It can also help to encourage and praise your child for not worrying about what others think and for being brave; this can help to instil confident thought processes.

2. Use Visualisations

Visualisation is a powerful way to achieve a positive behavioural change and help a child’s confidence to grow. It works by imagining a situation and seeing it play out positively. For example,  if a child is nervous about doing something, such as standing at the front of the class and talking, then help your child to visualise a positive outcome.

To start with, reassure your child that they’ve been asked to speak because the teacher is genuinely interested in hearing what they have to say and would like them to share it, that’s positive already!

Ask your child to imagine getting up and walking to the front of the class. Outline that everybody is a little nervous about public speaking and those nerves are to do with wanting to do well. They are good nerves and they show that they care about what they are about to do and that they want to do well. That’s a good thing!

Tell them to see themself standing up doing their talk and seeing all the students and the teacher looking really interested in what they’re saying. Encourage your child to imagine that they were really happy with what they said and ask them to imagine the sound of the applause at the end of their talk. Can your child imagine how amazing that will feel?

Inform them it’s very rare that anyone gives a talk with making a bit of an error sometimes, that’s just normal. Remind them it’s their time to shine and everyone that’s listening to them actually wants them to do well.

This can help confidence to grow and a child to feel better prepared for activities that may be new or scary to them.

3. Transform The Inner Voice

What often comes with low confidence is the critical inner voice that tells us that we can’t do something, so we shouldn’t even try. This inner voice is something that keeps us in our comfort zones and makes us avoid trying anything new or different.

For a child, it can be hard to understand what this inner voice is and how it can impact their self-confidence. However, there are ways you can help to quieten this critical inner voice to restore your child’s confidence.

Start by asking your child to write down the words that are in their head. Then, ask them where they think these thoughts and feelings come from. In some cases, there may be no reason, it may just be a feeling, but it could stem from friends, something a sibling said or something that has happened before.

Then, help your child to reframe these negative thoughts into positive affirmations. For example, feeling scared can then turn into ‘I am strong and ready to try something new’.

4. Get Comfortable With Failure

Failure can sometimes be the catalyst where low confidence can stem from. However, it is important to instil into your child that failure is a normal part of success. It can help to look at famous people and how they’ve taken their failures and turned them into a success.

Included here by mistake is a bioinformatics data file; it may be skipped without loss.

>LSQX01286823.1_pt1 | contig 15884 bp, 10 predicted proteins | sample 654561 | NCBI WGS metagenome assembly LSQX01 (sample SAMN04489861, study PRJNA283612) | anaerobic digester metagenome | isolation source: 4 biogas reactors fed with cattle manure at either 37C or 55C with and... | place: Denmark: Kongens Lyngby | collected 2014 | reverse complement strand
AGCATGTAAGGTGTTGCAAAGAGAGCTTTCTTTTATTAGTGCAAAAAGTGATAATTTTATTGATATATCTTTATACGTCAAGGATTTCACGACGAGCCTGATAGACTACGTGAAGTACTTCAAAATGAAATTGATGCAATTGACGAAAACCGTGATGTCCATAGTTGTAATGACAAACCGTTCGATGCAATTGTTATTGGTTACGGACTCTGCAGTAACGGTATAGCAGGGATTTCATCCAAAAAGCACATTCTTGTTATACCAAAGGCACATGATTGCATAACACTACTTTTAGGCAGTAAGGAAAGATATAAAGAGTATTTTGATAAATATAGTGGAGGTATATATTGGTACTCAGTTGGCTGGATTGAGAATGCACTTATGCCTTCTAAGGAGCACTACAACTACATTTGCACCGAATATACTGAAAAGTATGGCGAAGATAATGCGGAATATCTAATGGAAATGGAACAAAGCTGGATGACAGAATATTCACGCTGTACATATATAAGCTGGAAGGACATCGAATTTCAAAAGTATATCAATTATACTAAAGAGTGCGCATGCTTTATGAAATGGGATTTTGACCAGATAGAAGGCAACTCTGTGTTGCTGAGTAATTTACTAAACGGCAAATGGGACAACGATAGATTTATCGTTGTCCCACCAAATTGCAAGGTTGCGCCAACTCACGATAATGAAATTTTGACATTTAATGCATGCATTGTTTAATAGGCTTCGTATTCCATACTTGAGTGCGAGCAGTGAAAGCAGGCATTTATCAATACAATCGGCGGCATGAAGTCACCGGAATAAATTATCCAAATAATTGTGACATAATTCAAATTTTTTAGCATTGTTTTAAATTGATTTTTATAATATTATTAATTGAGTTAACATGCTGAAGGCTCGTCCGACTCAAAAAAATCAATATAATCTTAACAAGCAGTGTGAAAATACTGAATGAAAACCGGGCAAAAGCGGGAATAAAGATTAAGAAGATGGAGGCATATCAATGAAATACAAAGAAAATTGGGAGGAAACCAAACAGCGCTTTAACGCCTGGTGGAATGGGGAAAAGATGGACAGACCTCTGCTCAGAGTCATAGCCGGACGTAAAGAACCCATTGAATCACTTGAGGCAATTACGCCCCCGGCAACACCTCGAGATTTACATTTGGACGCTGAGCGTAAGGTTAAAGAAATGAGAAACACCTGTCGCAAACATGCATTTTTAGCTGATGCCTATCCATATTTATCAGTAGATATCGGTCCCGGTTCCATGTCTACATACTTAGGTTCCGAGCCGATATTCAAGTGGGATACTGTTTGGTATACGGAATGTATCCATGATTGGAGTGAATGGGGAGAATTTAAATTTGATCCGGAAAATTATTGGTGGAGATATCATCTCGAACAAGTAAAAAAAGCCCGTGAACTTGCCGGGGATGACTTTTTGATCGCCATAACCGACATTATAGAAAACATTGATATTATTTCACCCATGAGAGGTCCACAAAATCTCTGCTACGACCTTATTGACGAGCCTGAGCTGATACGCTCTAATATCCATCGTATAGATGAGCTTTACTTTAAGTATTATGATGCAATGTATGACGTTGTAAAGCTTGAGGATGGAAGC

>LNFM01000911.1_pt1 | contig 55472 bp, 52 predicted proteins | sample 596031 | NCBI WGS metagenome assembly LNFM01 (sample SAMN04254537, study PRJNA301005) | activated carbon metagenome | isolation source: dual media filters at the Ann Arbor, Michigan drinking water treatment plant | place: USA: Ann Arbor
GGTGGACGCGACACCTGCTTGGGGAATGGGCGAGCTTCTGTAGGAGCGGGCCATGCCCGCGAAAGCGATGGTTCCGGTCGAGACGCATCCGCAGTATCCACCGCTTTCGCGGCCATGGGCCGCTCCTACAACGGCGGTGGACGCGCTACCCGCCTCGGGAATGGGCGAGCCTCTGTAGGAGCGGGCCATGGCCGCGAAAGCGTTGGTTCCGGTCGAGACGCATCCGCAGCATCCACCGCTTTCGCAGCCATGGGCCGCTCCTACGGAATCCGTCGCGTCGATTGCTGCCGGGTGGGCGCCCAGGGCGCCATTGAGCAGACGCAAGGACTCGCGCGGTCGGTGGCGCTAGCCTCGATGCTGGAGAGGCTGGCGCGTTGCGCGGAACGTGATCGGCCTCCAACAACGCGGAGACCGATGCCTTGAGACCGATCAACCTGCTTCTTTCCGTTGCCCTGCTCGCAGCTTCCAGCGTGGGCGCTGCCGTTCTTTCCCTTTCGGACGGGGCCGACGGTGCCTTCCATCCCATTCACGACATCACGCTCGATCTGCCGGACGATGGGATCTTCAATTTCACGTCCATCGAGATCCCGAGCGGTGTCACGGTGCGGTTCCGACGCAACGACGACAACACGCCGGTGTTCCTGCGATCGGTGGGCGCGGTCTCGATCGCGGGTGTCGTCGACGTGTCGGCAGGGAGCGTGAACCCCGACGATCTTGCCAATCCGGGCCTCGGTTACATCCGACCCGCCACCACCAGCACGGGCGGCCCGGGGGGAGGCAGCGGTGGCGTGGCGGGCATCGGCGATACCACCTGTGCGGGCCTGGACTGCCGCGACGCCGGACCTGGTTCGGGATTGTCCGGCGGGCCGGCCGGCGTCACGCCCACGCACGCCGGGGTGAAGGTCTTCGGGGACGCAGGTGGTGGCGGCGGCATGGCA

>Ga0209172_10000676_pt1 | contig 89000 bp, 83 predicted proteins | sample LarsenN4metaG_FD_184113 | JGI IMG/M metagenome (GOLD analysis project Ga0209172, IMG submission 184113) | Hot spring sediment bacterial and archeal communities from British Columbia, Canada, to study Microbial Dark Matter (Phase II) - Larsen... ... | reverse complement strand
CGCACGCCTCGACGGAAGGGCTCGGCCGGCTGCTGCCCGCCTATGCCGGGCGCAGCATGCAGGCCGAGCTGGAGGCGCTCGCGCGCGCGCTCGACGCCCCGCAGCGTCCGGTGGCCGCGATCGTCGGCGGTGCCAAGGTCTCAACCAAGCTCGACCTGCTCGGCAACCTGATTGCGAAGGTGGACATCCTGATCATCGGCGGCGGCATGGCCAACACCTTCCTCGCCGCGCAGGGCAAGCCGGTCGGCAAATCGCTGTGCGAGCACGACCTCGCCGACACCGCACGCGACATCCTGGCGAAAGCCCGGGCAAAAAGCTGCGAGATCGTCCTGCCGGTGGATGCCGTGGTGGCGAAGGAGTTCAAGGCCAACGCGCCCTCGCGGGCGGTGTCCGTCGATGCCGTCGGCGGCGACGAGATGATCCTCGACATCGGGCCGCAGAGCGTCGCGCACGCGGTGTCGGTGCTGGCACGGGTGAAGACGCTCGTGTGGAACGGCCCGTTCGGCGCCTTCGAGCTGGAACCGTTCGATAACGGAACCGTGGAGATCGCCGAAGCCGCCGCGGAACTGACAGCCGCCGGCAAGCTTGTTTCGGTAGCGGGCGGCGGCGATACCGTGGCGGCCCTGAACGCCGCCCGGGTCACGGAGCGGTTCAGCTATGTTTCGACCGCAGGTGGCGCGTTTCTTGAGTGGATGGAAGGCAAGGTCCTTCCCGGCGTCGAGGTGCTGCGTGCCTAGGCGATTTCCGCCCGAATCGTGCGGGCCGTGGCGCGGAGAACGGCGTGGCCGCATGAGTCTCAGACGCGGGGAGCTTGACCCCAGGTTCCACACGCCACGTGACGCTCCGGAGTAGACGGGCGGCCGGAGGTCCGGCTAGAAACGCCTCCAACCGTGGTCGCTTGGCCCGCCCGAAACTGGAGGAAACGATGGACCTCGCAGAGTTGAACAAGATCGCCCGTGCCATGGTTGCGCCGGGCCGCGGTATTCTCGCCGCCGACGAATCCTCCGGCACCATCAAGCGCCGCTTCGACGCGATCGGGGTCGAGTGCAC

When your child gets comfortable with learning lessons from their mistakes or perceived failures, they can grow in confidence and resilience, which is an important life skill.

5. Look Confident, Feel Confident

It is incredible what a few simple tweaks can do to boost confidence. A few deep breaths and rolling back the shoulders can make you look confident, which makes you feel confident.

You can do this really easy test with your child to check.

First, ask them to slump in their seat. Ask your child to rate how confident they feel out of a scale of one to 10.

Then, ask them to put their shoulders back and stand tall. Then ask them to rate how confident they feel again.

We guarantee the second score will be higher!

A confident posture can make all the difference in how you feel. When you look confident, this sends signals to the brain, which makes you feel confident, so that you then act confidently! Really interestingly, the more confident you look the more your audience will think you’re confident too! This can make your child feel much better about themselves.

They can enhance this confidence posture by deep breathing and by smiling too!

6. Build A Wonder Wall!

A wonder wall is a collection of achievements, memories and keepsakes of times you have felt proud, confident and talented. A wonder wall doesn’t have to be a physical wall; it could be a pinboard or a scrapbook. It could be a journal or a poster on the back of the bedroom door. This should be a space of creativity where a child can write, draw, and stick mementoes of all their best achievements that make them feel good. If they struggle to think of situations, help them by getting them to add in events or situations where they made YOU proud.

When it is so easy to focus on the negatives, a wonder wall becomes a space for positive vibes only!

If your child is struggling with low self-confidence, or you need help in implementing some of these confidence-boosting strategies, then please get in touch, and we’ll be happy to help.

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Karen Cruise - The Young People's Life Coach

Karen isn’t only an experienced, accredited coach, she’s also a hard-working mum with many years of employment in the corporate world, the last 10 at a very senior level.

She’s been described as dynamic, intuitive, unstoppable when it comes to helping young people live their best lives.

You’d be hard-pressed to find to a CEO more committed to helping your child succeed.